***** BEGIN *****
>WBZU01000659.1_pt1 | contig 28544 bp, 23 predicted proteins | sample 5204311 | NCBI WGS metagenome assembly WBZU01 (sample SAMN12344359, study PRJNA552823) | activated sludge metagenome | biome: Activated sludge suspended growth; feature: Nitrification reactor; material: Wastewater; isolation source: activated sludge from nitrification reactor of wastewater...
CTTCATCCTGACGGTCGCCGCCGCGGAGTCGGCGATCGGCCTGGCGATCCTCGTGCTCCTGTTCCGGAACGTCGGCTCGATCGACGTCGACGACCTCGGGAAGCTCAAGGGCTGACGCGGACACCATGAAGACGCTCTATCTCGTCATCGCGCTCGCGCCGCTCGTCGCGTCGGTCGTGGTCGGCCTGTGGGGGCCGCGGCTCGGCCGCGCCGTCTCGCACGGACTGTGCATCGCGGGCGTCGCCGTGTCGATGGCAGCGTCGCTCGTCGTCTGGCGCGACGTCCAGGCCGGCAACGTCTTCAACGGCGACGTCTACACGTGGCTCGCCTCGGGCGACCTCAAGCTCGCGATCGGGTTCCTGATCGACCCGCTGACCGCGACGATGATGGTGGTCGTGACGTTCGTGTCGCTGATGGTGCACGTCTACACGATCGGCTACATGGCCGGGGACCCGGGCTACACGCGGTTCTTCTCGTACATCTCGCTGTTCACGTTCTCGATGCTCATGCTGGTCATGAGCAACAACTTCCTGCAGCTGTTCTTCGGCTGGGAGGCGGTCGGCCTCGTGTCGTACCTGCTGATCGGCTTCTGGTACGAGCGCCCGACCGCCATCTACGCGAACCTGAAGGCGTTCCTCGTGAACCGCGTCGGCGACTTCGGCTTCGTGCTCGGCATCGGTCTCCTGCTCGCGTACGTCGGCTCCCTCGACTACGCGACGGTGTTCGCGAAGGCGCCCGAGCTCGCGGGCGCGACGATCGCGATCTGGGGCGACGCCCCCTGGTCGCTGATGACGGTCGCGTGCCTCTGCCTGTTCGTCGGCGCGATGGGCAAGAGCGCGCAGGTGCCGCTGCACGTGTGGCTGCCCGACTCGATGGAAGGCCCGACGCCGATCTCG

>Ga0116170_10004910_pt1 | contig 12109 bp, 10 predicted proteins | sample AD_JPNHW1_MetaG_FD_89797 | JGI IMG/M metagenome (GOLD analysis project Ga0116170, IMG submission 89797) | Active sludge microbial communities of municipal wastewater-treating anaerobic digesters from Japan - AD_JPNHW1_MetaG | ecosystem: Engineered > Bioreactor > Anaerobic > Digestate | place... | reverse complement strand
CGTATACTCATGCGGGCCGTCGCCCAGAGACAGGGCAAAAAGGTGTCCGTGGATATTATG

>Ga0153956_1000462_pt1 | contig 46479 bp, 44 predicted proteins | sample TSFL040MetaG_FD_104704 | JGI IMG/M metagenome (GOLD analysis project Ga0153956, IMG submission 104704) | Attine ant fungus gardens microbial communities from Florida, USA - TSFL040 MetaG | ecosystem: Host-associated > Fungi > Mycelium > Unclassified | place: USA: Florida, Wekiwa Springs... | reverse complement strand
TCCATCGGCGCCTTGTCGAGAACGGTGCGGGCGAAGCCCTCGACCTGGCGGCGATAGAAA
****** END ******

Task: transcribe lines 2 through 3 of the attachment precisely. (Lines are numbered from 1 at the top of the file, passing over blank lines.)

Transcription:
CTTCATCCTGACGGTCGCCGCCGCGGAGTCGGCGATCGGCCTGGCGATCCTCGTGCTCCTGTTCCGGAACGTCGGCTCGATCGACGTCGACGACCTCGGGAAGCTCAAGGGCTGACGCGGACACCATGAAGACGCTCTATCTCGTCATCGCGCTCGCGCCGCTCGTCGCGTCGGTCGTGGTCGGCCTGTGGGGGCCGCGGCTCGGCCGCGCCGTCTCGCACGGACTGTGCATCGCGGGCGTCGCCGTGTCGATGGCAGCGTCGCTCGTCGTCTGGCGCGACGTCCAGGCCGGCAACGTCTTCAACGGCGACGTCTACACGTGGCTCGCCTCGGGCGACCTCAAGCTCGCGATCGGGTTCCTGATCGACCCGCTGACCGCGACGATGATGGTGGTCGTGACGTTCGTGTCGCTGATGGTGCACGTCTACACGATCGGCTACATGGCCGGGGACCCGGGCTACACGCGGTTCTTCTCGTACATCTCGCTGTTCACGTTCTCGATGCTCATGCTGGTCATGAGCAACAACTTCCTGCAGCTGTTCTTCGGCTGGGAGGCGGTCGGCCTCGTGTCGTACCTGCTGATCGGCTTCTGGTACGAGCGCCCGACCGCCATCTACGCGAACCTGAAGGCGTTCCTCGTGAACCGCGTCGGCGACTTCGGCTTCGTGCTCGGCATCGGTCTCCTGCTCGCGTACGTCGGCTCCCTCGACTACGCGACGGTGTTCGCGAAGGCGCCCGAGCTCGCGGGCGCGACGATCGCGATCTGGGGCGACGCCCCCTGGTCGCTGATGACGGTCGCGTGCCTCTGCCTGTTCGTCGGCGCGATGGGCAAGAGCGCGCAGGTGCCGCTGCACGTGTGGCTGCCCGACTCGATGGAAGGCCCGACGCCGATCTCG

>Ga0116170_10004910_pt1 | contig 12109 bp, 10 predicted proteins | sample AD_JPNHW1_MetaG_FD_89797 | JGI IMG/M metagenome (GOLD analysis project Ga0116170, IMG submission 89797) | Active sludge microbial communities of municipal wastewater-treating anaerobic digesters from Japan - AD_JPNHW1_MetaG | ecosystem: Engineered > Bioreactor > Anaerobic > Digestate | place... | reverse complement strand